Friday, May 05, 2017
Watson stars as a flight attendant who is in Chile with her revolutionary German boyfriend (Daniel Bruhl) when the coup takes place. That ushered in some very scary times, as many were executed in the soccer stadium. Bruhl is taken to a rural church compound, the Colonia Dignidad (Colony of Dignity), which is run by a religious nut (Michael Nykvist) who believes in sadism and diddling little boys.
Bruhl is horribly tortured but is beaten so badly they think he has brain damage. He's only pretending, though, trying to find a way out. Watson joins the cult unbeknownst to him, finding it a horror, living under the thumb of a matron called Aunt Gisela (Richenda Cary). For the women, it's somewhat like The Handmaid's Tale, as they are forbidden almost everything.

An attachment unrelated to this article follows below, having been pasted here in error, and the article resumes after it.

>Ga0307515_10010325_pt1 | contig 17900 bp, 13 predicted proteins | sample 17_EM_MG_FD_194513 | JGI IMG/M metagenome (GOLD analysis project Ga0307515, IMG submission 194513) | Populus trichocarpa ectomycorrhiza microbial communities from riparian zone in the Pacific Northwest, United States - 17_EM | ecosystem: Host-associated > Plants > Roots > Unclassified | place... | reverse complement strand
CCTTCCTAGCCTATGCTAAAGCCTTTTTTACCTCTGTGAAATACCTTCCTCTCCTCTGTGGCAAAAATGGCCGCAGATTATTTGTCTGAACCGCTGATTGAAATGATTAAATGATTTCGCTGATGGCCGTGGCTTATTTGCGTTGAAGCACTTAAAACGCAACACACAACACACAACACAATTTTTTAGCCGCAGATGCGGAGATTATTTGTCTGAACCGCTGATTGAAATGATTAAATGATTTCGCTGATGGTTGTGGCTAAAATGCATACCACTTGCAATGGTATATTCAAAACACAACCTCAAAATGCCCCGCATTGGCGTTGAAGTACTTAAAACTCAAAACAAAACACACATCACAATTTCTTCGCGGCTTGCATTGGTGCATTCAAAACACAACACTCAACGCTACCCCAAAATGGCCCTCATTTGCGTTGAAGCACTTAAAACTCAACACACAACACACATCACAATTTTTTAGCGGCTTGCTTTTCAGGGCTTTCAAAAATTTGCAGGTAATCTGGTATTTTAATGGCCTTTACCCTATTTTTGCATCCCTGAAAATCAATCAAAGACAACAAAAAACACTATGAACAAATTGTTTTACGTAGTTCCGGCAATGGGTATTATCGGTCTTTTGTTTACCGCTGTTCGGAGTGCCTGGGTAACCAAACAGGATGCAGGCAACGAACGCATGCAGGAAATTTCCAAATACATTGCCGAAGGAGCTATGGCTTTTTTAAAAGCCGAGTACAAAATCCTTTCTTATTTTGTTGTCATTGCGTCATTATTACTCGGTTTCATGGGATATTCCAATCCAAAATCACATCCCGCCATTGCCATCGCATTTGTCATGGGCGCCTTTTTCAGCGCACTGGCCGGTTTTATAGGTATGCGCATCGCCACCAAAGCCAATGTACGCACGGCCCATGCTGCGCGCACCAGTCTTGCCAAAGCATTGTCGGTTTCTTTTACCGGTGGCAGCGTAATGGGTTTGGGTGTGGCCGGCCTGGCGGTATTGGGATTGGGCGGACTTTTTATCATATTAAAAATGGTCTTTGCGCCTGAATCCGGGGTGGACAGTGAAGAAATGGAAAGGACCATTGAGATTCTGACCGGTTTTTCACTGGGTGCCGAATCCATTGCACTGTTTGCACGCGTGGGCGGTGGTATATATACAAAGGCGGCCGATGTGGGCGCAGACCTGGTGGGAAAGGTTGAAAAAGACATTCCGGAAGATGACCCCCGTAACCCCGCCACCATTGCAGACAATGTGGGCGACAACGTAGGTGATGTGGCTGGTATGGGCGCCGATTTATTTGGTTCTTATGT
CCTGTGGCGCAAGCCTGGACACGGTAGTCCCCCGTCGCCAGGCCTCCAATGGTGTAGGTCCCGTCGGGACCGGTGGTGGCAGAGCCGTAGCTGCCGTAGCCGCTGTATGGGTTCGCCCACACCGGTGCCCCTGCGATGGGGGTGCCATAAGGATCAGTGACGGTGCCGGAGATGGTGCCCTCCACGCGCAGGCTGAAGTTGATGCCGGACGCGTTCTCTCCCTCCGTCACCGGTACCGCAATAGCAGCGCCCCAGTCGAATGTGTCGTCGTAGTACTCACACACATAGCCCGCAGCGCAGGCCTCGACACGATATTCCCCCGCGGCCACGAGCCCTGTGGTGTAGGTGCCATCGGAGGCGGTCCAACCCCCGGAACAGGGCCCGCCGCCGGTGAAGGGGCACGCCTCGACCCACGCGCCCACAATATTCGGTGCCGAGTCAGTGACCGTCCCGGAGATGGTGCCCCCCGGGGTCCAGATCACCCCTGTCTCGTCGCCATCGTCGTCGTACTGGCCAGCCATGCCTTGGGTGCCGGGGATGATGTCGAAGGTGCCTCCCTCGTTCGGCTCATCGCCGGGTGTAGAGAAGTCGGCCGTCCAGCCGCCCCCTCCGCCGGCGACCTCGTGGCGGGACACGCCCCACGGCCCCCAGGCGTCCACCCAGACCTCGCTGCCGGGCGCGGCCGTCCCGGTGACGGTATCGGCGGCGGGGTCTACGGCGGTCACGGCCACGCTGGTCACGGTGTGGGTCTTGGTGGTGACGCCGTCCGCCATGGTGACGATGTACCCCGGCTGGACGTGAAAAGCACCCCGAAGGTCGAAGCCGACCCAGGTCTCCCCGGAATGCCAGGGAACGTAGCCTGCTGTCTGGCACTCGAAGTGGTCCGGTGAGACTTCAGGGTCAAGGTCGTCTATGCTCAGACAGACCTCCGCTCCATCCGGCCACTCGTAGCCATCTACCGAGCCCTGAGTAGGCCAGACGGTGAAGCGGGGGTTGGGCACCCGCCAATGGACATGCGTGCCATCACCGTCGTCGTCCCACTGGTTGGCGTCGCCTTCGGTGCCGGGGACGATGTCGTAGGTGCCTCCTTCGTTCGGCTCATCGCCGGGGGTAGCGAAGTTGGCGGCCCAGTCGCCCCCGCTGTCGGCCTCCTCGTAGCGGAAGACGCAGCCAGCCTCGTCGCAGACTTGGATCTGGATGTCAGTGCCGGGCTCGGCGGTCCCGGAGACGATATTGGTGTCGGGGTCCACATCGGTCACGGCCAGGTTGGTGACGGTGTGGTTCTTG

The director is Florian Gallenberger, who won an Oscar for Best Short Film some years ago, and it's got some pretty good suspense, as the pair endeavor to escape not only the compound but the country, as the major nations of the world, including the U.S., supported Pinochet. It's a true story, but some of the events seem highly implausible. But for while you're watching it it does the job of giving you almost two hours of reasonable entertainment. It never got a release date in the U.S. and made only 2.5 million dollars, and it deserved better than that.
It's also the first time I've seen Watson in a role that suggests she has sex. After years of seeing her as Hermione Granger this requires some adjusting of attitude.